Besides, Hsiao-Hsien implies that human beings do not have control over their life. He presents numerous scenes to depict the one’s helplessness when it comes to their future. To capture the idea, the director uses symbols such as the tunnels that the train passes through as they symbolize the eternal movement and unstoppable force of nature. The passengers on the train would enjoy a continuous site of the beautiful countryside, but they inevitably have to pass through the tunnels and experience the darkness inside. The tunnels, therefore, represent the recurring difficulties which characterize one’s life. That is, when a person overcomes one difficulty, others would follow.

The decision to move from the village to the urban area depicts the hard decisions which people make for nothing. When the couple moves to the city, they bear dreams and expectations of making their lives better. However, such dreams rarely come true, as evident in the case of Ah-Yun and Ah-Yuan. Instead of securing high-paying jobs, they find the ones that barely help the couple survive. Worse still, Ah-Yuan’s loses the motorcycle with which he delivers the goods, which becomes a turn for the worst in his already depressing situation. Also, opposite to their expectations, their relationship experiences a strain once they go to Taipei. At the beginning, the young couple expects their lives and relationship to progress positively as they live in the city with new opportunities, however, in the end, their efforts do not bring about their expectations.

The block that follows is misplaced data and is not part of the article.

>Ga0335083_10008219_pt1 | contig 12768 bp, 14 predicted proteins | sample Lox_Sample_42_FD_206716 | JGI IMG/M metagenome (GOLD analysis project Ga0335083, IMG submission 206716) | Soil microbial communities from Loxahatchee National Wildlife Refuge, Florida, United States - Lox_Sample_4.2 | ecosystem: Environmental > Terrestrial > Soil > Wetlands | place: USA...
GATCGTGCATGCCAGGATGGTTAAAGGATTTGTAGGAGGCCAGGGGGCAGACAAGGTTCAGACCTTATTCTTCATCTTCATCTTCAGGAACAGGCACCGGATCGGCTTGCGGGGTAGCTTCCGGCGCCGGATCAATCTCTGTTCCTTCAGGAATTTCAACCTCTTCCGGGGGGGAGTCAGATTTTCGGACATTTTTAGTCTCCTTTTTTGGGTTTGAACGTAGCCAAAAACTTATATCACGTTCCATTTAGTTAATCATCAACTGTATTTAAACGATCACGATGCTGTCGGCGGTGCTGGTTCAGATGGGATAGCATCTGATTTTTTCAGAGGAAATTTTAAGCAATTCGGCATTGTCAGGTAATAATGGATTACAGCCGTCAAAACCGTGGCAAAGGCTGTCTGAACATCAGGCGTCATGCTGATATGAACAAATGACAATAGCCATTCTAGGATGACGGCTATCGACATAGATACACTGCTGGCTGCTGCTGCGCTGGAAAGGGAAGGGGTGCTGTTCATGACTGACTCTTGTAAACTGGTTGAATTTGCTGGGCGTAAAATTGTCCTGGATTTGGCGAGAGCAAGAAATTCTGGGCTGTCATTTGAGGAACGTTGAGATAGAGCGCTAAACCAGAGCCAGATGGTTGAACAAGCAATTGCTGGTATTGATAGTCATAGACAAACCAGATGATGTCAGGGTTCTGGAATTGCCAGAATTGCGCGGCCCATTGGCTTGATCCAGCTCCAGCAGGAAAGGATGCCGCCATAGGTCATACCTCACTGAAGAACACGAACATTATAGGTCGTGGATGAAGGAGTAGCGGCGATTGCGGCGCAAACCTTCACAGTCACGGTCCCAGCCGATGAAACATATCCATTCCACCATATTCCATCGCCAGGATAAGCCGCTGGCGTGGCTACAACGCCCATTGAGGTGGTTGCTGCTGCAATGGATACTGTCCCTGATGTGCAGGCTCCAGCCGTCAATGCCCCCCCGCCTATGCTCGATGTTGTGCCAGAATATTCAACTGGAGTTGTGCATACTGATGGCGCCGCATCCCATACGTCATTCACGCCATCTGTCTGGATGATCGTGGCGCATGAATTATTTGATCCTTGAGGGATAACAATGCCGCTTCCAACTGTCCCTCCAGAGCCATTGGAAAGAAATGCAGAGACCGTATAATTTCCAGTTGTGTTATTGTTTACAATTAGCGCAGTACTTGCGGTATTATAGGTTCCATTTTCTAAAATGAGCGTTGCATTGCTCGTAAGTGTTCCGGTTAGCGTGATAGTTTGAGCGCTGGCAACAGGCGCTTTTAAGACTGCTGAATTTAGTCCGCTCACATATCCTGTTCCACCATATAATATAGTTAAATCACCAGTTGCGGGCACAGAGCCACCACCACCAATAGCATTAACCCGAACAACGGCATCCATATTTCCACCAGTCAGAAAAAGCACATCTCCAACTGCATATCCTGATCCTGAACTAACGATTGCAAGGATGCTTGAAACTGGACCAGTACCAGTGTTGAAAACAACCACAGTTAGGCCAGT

Moreover, Hsiao-Hsien insinuates that the responsibility before the society presses on humans limiting their ability to actually live and fulfill their desires. The characters do not appreciate the beauty around them as they are pre-occupied with solving problems and trying to reach the standards presented to them by the society. Regardless of the challenges in life, it brings a lot of beauty and joy, which, if people are conscious, they can appreciate and enjoy. To put across this concept, Hsiao-Hsien uses a cinematic technique of framing within the frame. For example, at the beginning of the film, Hsiao-Hsien presents the opening beauty of the countryside and the young couple in the train perusing through their books. In this scene, Ah-Yun tells Ah-Yuan that she has problems with some mathematics concepts and he wonders why she did not ask for his help, as he is excellent in studies. This scenario brings to light the goodness that people miss as they focus on other issues. Ah-Yun and Ah-Yuan do not enjoy the beautiful countryside view and the beautiful sites lying beside the rail tracks. What is more, they miss all of it as they try to run after dreams which can hardly ever come true.

Moving to Taipei represents the difficult actions people are forced to undertake and their limitation to control the outcomes. When Ah-Yuan decides to go to Taipei, his father tells him “if you decide to make yourself a bull, someone will be willing to plow”. This statement underlines Ah-Yuans ability or even an obligation to make some decisions as well as shows his limitation as someone else will decide his fate in the city. This film, being the last piece of a trilogy, furthers the theme of coming of age when young people face extreme problems when trying to make first steps in adult life and taking responsibility for them. Before, Ah-Yuan did not need to make life changing decisions. Nonetheless, as he matures from junior high school, he steps into young adulthood, where he will decide the direction of his life.